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© 2008, by Barry Sweeny

The importance of a good start to the school year is well documented, and the role of a solid class management approach is a key to that good start. Beginning the year with a class management plan IN PLACE communicates clear expectations and helps beginning staff to be more consistent in enforcing their behavior standards and that leads to less student misconduct and stronger teacher self-esteem.

1. Be sure that proteges know school-wide expectations for behavior, in class, in halls, at lunch, at recess, or on campus.

2. Develop classroom rules consistent with school rules and which administrators will support.
      - rules need to be realistic and within students' ability and control to accomplish
      - rules must be limited in number, clear, and specifically about observable behaviors

3. Establish routines and procedures to handle daily classroom business such as:
      - use of restrooms (time of day is important here)
      - beginning and ending of class expectations for attendance, noise, seating, dismissal, etc
      - distributing and collecting materials, papers, and equipment
      - setting up and running audio-visual equipment
      - lining up or group movement to assemblies, PE., specials such as music or art, or emergency drills

4. Accompanying the rules should be a set of consequences including rewards & punishments
      - rewards can include praise & encouragement, participation choices, and recognition.
      - punishments require careful planning so they are appropriate, a deterrent, and enforceable. Work with the mentor on these.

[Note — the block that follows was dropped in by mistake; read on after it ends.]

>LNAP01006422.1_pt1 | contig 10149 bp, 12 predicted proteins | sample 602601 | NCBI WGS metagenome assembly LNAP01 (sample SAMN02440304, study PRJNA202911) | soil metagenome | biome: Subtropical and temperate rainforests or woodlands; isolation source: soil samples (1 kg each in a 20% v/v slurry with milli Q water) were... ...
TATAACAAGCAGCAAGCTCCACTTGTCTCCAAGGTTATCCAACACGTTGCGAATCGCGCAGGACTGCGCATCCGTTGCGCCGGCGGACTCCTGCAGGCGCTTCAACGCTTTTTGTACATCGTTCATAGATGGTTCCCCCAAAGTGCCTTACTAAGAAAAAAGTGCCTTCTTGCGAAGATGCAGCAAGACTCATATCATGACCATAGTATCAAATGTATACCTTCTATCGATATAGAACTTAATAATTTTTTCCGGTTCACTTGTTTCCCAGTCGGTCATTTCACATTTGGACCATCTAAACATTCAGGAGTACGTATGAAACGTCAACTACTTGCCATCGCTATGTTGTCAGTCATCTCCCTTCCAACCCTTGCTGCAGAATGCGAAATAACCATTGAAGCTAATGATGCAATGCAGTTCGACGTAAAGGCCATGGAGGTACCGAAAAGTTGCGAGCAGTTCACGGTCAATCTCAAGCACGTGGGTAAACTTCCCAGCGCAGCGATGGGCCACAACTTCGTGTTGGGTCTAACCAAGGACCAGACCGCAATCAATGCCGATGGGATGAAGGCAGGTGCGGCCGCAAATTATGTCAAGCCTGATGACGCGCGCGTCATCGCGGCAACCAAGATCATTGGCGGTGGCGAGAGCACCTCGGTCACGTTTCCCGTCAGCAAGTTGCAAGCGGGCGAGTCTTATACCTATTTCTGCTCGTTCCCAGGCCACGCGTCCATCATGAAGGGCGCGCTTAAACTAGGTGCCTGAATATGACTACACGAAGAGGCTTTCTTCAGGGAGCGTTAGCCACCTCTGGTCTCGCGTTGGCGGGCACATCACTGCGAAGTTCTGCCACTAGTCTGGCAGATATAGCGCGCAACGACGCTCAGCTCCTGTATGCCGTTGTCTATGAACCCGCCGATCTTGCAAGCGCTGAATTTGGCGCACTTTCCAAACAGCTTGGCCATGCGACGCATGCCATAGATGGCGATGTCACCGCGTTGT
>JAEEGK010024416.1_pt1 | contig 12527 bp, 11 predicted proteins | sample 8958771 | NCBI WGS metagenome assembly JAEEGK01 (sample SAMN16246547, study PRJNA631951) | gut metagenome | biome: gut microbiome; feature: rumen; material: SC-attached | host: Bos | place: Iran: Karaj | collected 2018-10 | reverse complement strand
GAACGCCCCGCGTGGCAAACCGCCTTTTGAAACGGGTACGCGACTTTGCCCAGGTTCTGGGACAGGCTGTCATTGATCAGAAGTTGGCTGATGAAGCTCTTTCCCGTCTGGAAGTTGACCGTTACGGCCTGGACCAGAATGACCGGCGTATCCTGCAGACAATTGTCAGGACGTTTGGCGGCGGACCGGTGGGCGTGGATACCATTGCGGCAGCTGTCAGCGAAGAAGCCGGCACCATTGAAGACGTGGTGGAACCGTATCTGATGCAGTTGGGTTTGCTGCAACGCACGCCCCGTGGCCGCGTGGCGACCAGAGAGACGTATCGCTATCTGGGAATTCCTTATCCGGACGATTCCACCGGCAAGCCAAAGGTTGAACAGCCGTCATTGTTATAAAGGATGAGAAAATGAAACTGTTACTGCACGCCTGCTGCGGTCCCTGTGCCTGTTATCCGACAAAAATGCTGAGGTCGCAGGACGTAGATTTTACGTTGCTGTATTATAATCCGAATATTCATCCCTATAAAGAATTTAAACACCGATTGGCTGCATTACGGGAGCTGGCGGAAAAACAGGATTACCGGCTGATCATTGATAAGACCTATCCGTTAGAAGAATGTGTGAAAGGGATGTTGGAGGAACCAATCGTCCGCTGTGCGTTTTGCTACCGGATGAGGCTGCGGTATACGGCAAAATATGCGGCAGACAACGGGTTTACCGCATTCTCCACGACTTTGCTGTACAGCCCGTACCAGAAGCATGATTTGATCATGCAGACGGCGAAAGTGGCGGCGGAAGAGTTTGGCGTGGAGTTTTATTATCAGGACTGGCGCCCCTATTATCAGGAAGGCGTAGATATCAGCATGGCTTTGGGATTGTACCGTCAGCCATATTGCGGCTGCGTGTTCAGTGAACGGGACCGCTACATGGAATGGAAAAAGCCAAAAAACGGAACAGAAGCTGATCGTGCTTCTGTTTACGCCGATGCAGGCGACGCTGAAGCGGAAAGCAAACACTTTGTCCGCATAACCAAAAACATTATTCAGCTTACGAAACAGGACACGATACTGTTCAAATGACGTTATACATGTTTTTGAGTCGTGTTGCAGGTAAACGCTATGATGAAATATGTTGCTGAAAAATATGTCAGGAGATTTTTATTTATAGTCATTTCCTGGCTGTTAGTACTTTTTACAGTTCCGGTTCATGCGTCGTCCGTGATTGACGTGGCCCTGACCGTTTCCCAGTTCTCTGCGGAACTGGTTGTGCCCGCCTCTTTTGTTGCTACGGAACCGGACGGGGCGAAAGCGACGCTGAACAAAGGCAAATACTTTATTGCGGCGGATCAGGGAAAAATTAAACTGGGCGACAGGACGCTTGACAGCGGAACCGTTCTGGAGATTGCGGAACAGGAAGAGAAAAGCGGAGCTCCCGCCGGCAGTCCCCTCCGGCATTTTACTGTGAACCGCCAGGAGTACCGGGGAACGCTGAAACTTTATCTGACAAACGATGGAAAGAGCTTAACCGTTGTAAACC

5. Review with the protege the pros and cons of punishments, such as:
      - overuse decreases effectiveness
      - punishments can actually reinforce some behaviors (ie. ditched class=suspension?)
      - use punishments that can lead to behavior changes

Help plan the layout of the room to reduce traffic flow problems, keep all areas visible to the teacher and the teacher visible to the students. Make displays, instructions, and clocks visible to all work areas. Plan an area near the teacher for students who need closer supervision, for materials or samples displays, and for collecting papers and projects. Try to anticipate and solve in advance as many conflicts and problems as possible.


As in all other improvement efforts, it is in the implementation stage where the greatest pitfalls are. Problems arise that need diagnosing and solving. Student, subject and grade level idiosyncrasies require adaptations, and the teacher's own strengths are weaknesses come into play. This is the stage where a mentor's help is critical. Of course mentors help with the previous planning steps, but they must be available often, seeking to help, asking questions and coaching their protege to make implementation a success.

Here are a few guiding principles to aid in implementation:

  • Rules need to be written, posted, and enforceable by the teacher.
  • Teach the students the rules and routines. Explain your expectations.
  • Teachers who routinely refer misbehavior to "the office" can also create the impression that the teacher can't handle problems.
  • Try to solve your own problems but ask your mentor, a specialist or the principal for help.
  • Consistency in enforcement is critical. Uneven application (random?) decreases impact and is unfair.
  • New staff often want kids to "like them" but that will often conflict with helping kids to stay focused on learning.